An experience of God's Own Country opened up by an enchanting maze of lagoons, lakes, canals and estuaries. Buoyed up by traditional houseboats and country canoes. Refreshed by lush paddy fields and coconut plantations, snake boat races and Village visits, fleets of duck and flocks of birds. Come, embark on a journey within.
There are various explanations for what actually makes a body of water a backwater. The most plausible was that they are inter-connected freshwater rivers and canals that feed toward the sea, through a couple of larger lakes, that seasonally get charged with saline water, when the sea backs up. Hence 'backwater'. The sea can do this, because Kerala's short-lived rivers, which originate in the Western Gahts relatively close to the sea, just don't have the strength of rivers to hold the sea back.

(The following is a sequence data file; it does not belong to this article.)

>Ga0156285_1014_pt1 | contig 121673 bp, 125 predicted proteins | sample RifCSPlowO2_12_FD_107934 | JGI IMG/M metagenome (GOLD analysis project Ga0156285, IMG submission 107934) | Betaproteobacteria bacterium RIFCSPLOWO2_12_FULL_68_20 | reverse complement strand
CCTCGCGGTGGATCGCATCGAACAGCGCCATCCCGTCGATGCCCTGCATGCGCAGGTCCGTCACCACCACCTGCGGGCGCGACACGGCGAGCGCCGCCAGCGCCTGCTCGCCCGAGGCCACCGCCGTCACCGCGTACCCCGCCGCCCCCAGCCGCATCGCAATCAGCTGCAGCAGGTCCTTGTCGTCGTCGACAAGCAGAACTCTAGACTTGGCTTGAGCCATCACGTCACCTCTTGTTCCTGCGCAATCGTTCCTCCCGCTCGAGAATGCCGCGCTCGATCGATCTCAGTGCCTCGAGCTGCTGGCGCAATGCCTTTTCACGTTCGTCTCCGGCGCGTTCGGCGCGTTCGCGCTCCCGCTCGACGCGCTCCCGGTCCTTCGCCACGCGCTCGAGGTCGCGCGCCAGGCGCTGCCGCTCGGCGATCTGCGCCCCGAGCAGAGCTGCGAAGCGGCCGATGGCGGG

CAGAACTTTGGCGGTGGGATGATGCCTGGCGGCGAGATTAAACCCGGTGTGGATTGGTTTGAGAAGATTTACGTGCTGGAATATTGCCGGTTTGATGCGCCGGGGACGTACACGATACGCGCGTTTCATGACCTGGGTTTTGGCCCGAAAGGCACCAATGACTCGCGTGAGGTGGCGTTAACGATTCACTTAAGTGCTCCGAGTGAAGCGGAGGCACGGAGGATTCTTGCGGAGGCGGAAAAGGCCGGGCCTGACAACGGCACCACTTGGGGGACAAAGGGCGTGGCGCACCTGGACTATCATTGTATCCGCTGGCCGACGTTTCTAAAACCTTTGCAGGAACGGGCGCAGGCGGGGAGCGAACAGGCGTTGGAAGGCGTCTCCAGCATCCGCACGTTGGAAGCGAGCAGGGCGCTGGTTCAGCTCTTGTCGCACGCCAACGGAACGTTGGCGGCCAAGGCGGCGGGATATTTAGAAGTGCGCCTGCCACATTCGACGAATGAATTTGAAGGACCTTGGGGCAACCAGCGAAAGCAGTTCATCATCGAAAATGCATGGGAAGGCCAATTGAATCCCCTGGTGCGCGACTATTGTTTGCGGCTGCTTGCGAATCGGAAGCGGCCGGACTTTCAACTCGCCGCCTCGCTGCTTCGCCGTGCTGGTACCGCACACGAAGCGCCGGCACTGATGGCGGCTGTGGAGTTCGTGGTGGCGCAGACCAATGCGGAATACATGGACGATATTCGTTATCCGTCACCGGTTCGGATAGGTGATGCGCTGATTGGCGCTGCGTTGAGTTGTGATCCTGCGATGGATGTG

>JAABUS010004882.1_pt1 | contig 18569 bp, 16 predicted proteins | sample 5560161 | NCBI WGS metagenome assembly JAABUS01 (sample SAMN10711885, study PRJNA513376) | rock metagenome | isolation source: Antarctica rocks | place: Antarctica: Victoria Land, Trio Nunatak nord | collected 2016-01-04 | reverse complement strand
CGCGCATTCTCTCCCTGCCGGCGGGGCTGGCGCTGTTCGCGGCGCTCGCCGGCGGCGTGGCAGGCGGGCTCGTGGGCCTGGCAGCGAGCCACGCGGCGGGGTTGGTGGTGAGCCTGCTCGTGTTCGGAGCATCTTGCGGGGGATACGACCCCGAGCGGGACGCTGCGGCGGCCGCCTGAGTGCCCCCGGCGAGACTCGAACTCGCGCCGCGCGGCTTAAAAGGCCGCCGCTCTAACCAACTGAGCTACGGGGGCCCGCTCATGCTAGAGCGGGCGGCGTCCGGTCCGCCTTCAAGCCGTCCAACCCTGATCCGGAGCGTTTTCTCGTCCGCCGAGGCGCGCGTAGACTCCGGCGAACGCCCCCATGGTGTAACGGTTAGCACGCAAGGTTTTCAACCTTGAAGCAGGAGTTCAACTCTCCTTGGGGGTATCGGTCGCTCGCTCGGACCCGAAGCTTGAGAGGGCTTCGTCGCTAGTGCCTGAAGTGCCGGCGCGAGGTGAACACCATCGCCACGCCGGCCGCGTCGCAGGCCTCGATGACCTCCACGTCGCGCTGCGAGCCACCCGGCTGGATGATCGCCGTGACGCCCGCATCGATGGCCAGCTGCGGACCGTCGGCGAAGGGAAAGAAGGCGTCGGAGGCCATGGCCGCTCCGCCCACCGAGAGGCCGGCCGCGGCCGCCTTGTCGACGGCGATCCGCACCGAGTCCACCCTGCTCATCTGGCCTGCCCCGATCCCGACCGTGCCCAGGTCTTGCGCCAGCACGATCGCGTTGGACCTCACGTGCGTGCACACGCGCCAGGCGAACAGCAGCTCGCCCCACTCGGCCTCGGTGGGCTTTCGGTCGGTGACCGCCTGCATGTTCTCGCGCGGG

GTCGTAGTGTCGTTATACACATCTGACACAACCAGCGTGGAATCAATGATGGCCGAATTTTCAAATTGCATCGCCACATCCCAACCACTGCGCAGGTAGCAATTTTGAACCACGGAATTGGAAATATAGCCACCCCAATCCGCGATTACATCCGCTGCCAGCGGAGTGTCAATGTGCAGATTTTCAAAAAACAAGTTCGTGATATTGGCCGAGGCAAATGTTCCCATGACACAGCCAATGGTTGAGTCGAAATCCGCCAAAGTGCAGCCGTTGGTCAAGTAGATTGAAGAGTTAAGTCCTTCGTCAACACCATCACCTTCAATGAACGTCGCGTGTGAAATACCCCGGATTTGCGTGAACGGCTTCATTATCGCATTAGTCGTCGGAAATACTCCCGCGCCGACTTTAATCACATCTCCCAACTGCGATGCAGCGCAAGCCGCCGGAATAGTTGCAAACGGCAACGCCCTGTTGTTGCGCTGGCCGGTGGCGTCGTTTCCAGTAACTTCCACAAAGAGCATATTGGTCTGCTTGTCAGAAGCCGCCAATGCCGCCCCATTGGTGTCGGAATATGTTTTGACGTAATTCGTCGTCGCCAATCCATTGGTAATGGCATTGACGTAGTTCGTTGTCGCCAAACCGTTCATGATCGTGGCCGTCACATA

An old system of locks and sluices keeps the salt from the freshwater kayals , and obviously the people of Kuttanad have the system down to a fine art, because rice cultivation flourishes on the low-lying islands that dot the backwaters.
These islands are green, an entire palette of green, from the deep green of the coconut fronds that fringe the islands to the lighter green of the rice shoots themselves. Even the water of backwaters , reflecting all that colour, turns green. In some of the narrower canals, the trees meet overhead, and a cool shade pervade the scene.